by Phil Andrews
As we began to draw the curtains on the extraordinary year that was 2020 we continued to yo-yo between restrictions which prevented us from attending church and restrictions which allowed us to do so but with sundry caveats applied.
The Annual Church Meeting which takes place each and every November didn’t take place in November, as we were still in the throes of our second lockdown. This meant that existing deacons and officers were re-elected by default, albeit only (as it turned out) for a few extra weeks. It also meant that when we were allowed once again to practice worship together no singing would be permitted, and even when it eventually was it needed to be done from behind a face covering (which in the author’s case was probably no bad thing).
Thankfully, on Remembrance Sunday a very small ceremony did take place at the War Memorial, and we were grateful once again to Jemima who has been dependable and steadfast in representing us at this important local event over many years.
In the event the Annual Church Meeting was held mid-December after a morning church service, and our three sitting deacons were re-elected to serve for another year (or the best part thereof).
Carols by Candlelight was an unusually staid affair, with hymns of the season being listened to as opposed to participated in. A (presumably) unmasked choir delivered its airs electronically, to be enjoyed contemplatively by those assembled while the story of the Nativity was related, as ever, by Antony from the pulpit.
Zoom meetings and Bible Studies
Despite the first of the vaccines having been issued to the very most vulnerable, the pandemic unfortunately took a turn for the worse in January and once again our doors were bolted. They were to remain so until March 28th, Palm Sunday. Thereafter muted Sunday services co-existed with Zoom meetings and Bible Studies engaged in from the safety of our living rooms. In this way many of us continued to be able to partake of some of the events which ordinarily would have occurred in the Quiet Room. It was not ideal, but it was the best we had. Socially distanced Church Meetings held after services of worship took the place of our usual dedicated Wednesday evening meets, but they did at least give curious members of the congregation who are not (yet?) members of the church the opportunity to witness the way in which they operate, hopefully inspiring them to consider taking out church membership themselves in the not too distant future? Let us hope, and pray, on that one.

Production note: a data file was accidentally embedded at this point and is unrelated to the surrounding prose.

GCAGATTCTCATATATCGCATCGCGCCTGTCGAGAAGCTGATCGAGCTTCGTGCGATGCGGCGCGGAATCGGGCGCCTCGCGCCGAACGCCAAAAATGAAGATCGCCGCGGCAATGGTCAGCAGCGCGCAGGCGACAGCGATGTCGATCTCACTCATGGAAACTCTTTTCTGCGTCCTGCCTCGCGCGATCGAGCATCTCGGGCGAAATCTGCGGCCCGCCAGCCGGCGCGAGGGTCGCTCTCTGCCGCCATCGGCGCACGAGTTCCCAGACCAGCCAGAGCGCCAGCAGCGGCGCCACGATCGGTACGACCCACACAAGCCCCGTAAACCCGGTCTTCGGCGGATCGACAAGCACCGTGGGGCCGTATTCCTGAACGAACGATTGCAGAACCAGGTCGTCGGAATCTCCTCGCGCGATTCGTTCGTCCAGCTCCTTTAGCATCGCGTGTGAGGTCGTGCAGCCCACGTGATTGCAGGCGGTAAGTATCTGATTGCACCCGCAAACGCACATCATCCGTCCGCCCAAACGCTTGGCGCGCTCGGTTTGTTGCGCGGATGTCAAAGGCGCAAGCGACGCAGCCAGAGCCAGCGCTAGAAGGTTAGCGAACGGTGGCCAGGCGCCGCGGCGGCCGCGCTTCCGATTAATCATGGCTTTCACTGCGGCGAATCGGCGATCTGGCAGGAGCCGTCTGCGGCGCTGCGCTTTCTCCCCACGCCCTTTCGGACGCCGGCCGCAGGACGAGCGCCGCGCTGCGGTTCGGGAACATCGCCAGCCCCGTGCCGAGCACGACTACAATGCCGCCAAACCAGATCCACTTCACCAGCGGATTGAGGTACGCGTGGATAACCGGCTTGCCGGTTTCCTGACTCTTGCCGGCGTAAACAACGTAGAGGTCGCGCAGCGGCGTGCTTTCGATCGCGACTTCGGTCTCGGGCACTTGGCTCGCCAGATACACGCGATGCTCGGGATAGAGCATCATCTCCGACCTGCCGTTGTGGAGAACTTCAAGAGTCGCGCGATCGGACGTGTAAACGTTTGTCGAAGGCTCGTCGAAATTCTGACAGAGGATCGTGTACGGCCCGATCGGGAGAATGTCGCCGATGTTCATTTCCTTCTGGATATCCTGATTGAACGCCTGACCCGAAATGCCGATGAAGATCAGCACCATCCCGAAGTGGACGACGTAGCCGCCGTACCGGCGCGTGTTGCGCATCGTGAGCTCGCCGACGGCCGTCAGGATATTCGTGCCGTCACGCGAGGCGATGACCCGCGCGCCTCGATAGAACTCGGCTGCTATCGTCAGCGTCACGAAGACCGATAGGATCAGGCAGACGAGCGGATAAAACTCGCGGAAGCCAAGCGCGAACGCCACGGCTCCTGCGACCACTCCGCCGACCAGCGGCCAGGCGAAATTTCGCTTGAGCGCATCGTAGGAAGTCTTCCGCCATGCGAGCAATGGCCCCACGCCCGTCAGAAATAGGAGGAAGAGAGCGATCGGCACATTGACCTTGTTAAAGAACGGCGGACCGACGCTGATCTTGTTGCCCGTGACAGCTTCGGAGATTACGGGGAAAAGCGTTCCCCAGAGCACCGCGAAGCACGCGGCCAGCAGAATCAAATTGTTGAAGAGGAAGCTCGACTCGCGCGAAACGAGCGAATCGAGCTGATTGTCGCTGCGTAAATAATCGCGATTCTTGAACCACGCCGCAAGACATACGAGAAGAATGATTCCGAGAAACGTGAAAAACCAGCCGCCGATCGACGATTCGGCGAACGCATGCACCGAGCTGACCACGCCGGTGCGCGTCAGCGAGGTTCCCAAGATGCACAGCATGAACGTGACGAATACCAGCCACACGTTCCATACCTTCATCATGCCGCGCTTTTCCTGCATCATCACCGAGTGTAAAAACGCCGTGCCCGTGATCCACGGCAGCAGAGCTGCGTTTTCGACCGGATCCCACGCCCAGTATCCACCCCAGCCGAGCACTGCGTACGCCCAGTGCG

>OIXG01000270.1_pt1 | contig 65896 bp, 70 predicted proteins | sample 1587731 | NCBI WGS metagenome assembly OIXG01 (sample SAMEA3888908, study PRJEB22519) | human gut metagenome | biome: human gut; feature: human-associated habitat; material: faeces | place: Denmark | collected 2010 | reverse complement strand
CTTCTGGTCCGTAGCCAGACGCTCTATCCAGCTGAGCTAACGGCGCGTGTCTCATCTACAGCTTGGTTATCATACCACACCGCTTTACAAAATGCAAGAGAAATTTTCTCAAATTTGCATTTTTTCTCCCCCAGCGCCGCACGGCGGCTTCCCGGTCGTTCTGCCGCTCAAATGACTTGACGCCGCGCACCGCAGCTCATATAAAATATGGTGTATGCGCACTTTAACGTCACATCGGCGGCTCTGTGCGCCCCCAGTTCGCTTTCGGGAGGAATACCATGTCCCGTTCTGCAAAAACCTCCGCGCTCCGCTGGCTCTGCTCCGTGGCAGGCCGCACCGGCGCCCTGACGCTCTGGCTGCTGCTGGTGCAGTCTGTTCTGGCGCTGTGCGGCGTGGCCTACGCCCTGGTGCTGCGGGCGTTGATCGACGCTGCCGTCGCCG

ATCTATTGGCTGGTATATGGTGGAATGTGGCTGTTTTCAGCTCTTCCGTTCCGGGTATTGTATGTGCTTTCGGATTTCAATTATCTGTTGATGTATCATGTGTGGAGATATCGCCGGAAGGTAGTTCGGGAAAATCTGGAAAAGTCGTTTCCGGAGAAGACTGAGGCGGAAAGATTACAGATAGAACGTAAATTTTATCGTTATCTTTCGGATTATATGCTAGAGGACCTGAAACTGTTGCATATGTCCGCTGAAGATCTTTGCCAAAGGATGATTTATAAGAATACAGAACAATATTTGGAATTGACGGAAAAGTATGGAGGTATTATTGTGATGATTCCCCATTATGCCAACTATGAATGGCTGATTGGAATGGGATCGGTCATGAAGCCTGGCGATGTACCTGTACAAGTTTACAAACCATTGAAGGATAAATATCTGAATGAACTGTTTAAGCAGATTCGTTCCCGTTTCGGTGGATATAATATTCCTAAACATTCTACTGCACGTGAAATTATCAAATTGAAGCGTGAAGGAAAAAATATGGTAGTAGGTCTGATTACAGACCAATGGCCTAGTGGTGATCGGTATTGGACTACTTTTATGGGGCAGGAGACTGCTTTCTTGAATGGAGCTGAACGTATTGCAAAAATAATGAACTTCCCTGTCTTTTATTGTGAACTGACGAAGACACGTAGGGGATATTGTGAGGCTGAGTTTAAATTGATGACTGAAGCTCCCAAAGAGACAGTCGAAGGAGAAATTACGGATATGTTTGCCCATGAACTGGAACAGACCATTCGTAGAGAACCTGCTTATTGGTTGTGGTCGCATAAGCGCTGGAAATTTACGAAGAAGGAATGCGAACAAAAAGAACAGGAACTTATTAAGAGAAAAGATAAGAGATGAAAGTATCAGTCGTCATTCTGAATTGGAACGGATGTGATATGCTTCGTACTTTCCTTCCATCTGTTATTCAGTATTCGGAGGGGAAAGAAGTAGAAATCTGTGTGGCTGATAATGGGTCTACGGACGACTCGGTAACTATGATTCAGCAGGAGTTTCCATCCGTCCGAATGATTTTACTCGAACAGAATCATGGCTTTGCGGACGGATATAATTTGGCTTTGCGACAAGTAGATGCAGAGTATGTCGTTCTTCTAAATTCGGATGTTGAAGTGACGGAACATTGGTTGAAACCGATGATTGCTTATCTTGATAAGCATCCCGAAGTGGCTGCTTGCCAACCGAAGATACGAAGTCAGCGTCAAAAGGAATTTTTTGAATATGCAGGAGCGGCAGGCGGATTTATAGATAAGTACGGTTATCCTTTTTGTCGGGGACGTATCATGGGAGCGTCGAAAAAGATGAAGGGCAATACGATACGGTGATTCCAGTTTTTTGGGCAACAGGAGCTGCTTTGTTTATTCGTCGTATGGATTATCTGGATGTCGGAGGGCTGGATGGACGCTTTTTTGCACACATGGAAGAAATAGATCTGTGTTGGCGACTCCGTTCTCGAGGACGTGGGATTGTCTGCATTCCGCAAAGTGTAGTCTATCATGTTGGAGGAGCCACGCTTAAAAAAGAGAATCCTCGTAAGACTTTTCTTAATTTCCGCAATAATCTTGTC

Unusually, we met in August. Ordinarily this would have been the month of our summer break from Church Meeting. However, the general consensus seemed to be that seventeen months was more than enough time to have been at break already and so we gathered together. Perhaps more significantly, we gathered together in the Church Hall, on a Wednesday evening, rather than engaging in another hurried and necessarily ramshackle event chaired from the lectern. It was our first “proper” meeting for a year and a half, and much was discussed – including the welcome return to our building of our good friends from the Hosanna congregation.